The clean technology company Blue World Technologies (merged with Danish Power Systems) has, together with partners at the Technical University of Denmark and the University of Chemistry and Technology in Prague, Czech Republic, achieved the best operating stability for high temperature polymer fuel cells seen so far.
– We are very proud and delighted these days, says CSO of Blue World Technologies Hans Aage Hjuler. The company, one of the world’s leading producers of fuel cells, has in collaboration with the department of Energy Conversion and Storage at the Technical University of Denmark (DTU) and the University of Chemistry and Technology in Prague, Czech Republic achieved the best results in the world so far regarding the degradation rate of high temperature polymer fuel cells (HTPEM).
In a 9,000-hour long test, PhD-student from DTU Tonny Søndergaard measured a degradation rate of only half a microvolt per hour. This is equivalent to a degradation of 0.00008 % per hour!
– We have never heard or read about degradation rates this low, so this is simply a world record, says Hans Aage Hjuler. The results from DTU are now published as a scientific publication in the Journal of Power Sources.
The same type of fuel cell from Blue World Technologies has been tested in the Czech Republic at an even higher level of electrical current than tested at DTU. The cell was operating for 15,000 hours with a degradation rate of only 4 microvolts per hour, which is equivalent to 0.0007 % per hour. The test in the Czech Republic was a part of the successful European Union project “Construction of Improved HT-PEM MEAs and Stacks for Long Term Stable Modular CHP Units (CISTEM)” that was coordinated by the German research institution Next Energy (now part of DLR) located in Oldenburg near Bremen.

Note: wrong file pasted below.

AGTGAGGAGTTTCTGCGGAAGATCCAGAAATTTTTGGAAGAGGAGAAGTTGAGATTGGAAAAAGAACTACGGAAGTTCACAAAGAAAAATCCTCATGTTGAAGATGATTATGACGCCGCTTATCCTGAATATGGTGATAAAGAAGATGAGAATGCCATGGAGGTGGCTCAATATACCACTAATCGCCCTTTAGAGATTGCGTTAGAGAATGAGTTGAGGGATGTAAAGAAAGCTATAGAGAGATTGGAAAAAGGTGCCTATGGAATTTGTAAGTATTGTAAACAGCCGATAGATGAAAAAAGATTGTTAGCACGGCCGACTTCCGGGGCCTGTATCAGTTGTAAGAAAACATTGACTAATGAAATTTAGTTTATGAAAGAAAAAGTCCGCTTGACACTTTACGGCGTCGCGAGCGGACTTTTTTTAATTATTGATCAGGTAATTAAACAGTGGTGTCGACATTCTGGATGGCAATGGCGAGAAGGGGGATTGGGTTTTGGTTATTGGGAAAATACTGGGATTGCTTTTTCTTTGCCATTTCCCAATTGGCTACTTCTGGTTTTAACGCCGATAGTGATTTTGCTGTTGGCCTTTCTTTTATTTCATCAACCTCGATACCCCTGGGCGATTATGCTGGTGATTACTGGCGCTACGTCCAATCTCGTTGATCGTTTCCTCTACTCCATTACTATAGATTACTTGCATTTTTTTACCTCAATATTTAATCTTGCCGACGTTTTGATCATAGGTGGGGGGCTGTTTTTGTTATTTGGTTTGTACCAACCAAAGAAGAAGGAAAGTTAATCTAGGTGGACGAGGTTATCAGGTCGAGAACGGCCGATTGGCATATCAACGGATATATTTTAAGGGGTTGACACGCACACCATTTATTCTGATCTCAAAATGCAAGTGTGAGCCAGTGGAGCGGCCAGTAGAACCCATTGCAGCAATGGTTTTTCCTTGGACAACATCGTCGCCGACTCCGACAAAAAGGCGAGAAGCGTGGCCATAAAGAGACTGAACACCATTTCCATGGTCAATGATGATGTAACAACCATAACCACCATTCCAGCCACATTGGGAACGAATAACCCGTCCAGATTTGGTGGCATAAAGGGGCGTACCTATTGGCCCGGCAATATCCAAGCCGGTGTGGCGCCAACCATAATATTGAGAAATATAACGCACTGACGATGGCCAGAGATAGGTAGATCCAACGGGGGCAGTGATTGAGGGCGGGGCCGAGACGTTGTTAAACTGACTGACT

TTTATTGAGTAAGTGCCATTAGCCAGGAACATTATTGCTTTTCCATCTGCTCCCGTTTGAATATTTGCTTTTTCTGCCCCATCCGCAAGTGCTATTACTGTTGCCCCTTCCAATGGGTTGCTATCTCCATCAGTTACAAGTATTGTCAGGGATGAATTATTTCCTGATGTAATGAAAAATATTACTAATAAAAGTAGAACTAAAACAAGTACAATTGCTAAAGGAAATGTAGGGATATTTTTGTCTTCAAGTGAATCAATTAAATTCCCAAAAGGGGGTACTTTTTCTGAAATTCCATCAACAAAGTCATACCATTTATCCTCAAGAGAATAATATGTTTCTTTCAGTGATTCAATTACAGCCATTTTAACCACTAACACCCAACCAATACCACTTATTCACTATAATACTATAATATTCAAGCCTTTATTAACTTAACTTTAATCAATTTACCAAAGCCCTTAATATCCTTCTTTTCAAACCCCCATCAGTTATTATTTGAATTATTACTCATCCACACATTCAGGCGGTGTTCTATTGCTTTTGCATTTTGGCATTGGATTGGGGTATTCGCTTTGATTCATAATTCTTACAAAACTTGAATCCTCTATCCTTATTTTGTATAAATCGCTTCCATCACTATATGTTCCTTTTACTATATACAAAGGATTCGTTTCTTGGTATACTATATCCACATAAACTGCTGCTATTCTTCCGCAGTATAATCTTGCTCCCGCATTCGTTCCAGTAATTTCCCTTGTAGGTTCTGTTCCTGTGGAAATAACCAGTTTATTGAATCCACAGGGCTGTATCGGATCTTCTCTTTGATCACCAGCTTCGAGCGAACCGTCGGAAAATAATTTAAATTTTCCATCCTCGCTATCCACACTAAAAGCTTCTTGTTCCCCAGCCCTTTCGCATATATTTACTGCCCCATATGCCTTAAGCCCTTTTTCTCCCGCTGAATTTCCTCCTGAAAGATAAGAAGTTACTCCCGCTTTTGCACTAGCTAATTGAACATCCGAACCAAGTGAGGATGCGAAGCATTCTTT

Blue World Technologies’ very low degradation rates are extremely important for the commercial fuel cell energy system. These systems are powered by Blue World Technologies’ cells that with other components are assembled in a system called stacks.
The systems use methanol as fuel. Methanol is cheap to produce and it is easy to extract methanol from biological resources.
In recent years, Blue World Technologies has focused intensively on increasing exports of fuel cell products where they are successful in manufacturing the special high-temperature plastic contained in the cells. Only a few companies in the world can master the manufacture of this specific polymer. The technology is so mature now that an actual commercialization is in the near future.
– This world record is a milestone in our work towards a commercialization. The advantage of using both hydrogen and methanol is that the systems can generate electricity with almost no pollution and on fuels made from biological ‘green’ materials. Fuel cells can be used in electric vehicles without a hydrogen infrastructure. With a durability this low we are rapidly approaching a breakthrough for large-scale production, Hans Aage Hjuler says.